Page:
With the Brexit Party now polling at 30% with three weeks to go, it looks likely that they will win 2 seats here at the expense of UKIP and the Conservatives. Indeed, should their momentum continue, it’s not impossible that they could nick another one.
A difficult election coming up for Plaid
It’s a really difficult election for Plaid, even though they have a new leader in Adam Price . Price is likely to make a bigger impression in his first big public test than previous leader, Leanne Wood, as warm and personable she undoubtedly was as an individual, proved to be no great shakes as either a public speaker or leader.
What makes things fraught with danger for Plaid is the actual terrain on which this forthcoming election will be fought.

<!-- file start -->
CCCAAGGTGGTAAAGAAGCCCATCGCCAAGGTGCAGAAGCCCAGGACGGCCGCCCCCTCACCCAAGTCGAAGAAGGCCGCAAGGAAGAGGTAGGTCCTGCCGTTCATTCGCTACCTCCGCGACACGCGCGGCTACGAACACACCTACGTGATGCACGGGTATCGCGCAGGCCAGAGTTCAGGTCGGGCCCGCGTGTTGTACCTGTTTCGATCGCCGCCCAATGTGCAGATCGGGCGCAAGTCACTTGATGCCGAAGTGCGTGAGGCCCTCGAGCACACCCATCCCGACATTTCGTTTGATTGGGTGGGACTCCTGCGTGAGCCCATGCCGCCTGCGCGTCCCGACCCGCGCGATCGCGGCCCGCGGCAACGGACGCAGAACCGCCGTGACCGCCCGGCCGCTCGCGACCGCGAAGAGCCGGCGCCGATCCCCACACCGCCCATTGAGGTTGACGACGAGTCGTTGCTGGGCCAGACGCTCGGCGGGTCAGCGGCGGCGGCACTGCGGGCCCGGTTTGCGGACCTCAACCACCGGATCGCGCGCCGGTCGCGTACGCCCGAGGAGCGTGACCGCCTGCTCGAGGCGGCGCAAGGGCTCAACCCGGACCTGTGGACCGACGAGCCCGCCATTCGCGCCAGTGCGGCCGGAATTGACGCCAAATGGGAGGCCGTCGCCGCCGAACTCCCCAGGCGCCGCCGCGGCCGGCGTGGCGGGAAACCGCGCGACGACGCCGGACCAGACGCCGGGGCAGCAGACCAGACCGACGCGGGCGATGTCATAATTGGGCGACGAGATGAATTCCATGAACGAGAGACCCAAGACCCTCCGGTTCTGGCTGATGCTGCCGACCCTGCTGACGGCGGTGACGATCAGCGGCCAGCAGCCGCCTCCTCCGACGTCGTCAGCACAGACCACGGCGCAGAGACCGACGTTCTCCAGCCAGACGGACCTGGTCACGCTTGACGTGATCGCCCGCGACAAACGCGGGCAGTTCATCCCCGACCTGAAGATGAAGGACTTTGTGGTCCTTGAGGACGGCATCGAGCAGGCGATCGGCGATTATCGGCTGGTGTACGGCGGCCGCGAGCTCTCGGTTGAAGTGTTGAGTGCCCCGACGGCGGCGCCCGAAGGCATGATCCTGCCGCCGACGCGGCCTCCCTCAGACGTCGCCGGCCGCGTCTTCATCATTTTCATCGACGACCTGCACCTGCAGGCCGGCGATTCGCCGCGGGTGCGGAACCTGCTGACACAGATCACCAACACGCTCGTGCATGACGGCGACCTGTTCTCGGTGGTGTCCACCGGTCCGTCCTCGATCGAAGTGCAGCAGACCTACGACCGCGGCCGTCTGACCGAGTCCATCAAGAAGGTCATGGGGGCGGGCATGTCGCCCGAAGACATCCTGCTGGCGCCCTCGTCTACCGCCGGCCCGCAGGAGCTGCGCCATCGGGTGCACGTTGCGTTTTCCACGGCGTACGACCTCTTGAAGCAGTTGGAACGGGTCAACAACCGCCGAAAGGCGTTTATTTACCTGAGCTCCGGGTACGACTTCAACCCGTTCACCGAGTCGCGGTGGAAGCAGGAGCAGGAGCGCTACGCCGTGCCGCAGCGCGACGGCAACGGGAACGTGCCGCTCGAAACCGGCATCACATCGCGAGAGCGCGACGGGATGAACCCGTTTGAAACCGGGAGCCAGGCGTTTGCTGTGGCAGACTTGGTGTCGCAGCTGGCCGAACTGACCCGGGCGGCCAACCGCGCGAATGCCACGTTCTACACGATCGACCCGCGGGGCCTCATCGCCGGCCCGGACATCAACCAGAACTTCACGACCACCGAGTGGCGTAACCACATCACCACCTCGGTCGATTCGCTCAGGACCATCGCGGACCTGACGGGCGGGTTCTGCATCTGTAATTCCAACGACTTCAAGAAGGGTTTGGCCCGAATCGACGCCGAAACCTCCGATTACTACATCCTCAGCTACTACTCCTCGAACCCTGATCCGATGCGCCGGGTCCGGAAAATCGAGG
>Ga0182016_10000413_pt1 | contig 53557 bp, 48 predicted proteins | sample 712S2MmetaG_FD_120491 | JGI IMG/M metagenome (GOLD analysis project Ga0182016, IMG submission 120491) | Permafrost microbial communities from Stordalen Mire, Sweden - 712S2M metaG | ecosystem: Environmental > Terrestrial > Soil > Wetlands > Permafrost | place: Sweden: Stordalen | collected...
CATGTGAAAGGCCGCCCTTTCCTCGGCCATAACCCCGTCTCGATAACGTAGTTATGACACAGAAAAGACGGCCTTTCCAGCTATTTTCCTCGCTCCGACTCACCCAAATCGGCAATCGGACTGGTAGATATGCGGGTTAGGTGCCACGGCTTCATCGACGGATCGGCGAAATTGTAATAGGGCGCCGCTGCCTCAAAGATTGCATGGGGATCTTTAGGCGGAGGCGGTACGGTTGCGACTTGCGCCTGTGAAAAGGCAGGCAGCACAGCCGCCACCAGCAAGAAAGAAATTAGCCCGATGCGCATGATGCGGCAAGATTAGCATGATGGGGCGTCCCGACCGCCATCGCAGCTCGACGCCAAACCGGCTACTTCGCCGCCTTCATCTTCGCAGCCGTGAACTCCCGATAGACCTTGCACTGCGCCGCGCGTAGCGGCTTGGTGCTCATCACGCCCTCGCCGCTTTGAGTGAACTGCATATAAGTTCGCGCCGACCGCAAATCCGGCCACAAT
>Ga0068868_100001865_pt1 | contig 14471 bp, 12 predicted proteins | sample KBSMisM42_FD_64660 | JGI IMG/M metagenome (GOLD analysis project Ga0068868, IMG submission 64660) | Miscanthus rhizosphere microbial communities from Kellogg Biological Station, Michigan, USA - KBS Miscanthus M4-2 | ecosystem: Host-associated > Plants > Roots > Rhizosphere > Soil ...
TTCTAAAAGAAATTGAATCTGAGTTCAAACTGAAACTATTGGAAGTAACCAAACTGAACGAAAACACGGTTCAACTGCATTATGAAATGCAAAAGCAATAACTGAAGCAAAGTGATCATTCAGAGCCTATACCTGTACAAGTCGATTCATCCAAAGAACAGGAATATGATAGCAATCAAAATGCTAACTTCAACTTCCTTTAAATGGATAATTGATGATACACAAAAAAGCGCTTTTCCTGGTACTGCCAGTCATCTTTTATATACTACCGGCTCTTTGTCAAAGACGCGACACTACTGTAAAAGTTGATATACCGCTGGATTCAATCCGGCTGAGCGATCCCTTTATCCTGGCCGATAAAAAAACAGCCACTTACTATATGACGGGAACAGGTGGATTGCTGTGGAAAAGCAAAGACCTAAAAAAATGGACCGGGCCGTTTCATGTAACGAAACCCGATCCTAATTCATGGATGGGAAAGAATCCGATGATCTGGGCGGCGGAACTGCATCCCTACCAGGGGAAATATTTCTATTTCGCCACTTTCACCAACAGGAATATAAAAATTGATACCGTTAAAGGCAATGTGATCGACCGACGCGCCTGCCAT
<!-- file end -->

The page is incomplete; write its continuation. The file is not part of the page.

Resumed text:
It won’t be about re-visiting the arguments for or against EU membership as such. Rather, it is shaping up to be a election between Westminster politicians and the people’s growing insurgency against Westminster and all that it stands for.
Plaid have always pitched themselves as being an anti-establishment party, but there’s a real danger for them now to be seen as a pro-establishment outfit this time round, in spite of themselves, arguing Westminster’s case to keep things as they are with the EU.
Somehow the initial line” We have to respect the Welsh vote” (Wood) has now morphed into an outright “we have to stay in the EU” line from Price without any real explanation about the change of heart either to Plaid voters or the wider Welsh public. That might well be Price’s attempt to carve out a niche for himself in the Welsh political landscape- but there’s still that inconvenient elephant on the doorstep, i.e the fact that Wales actually voted 54% -46% to leave in 2016.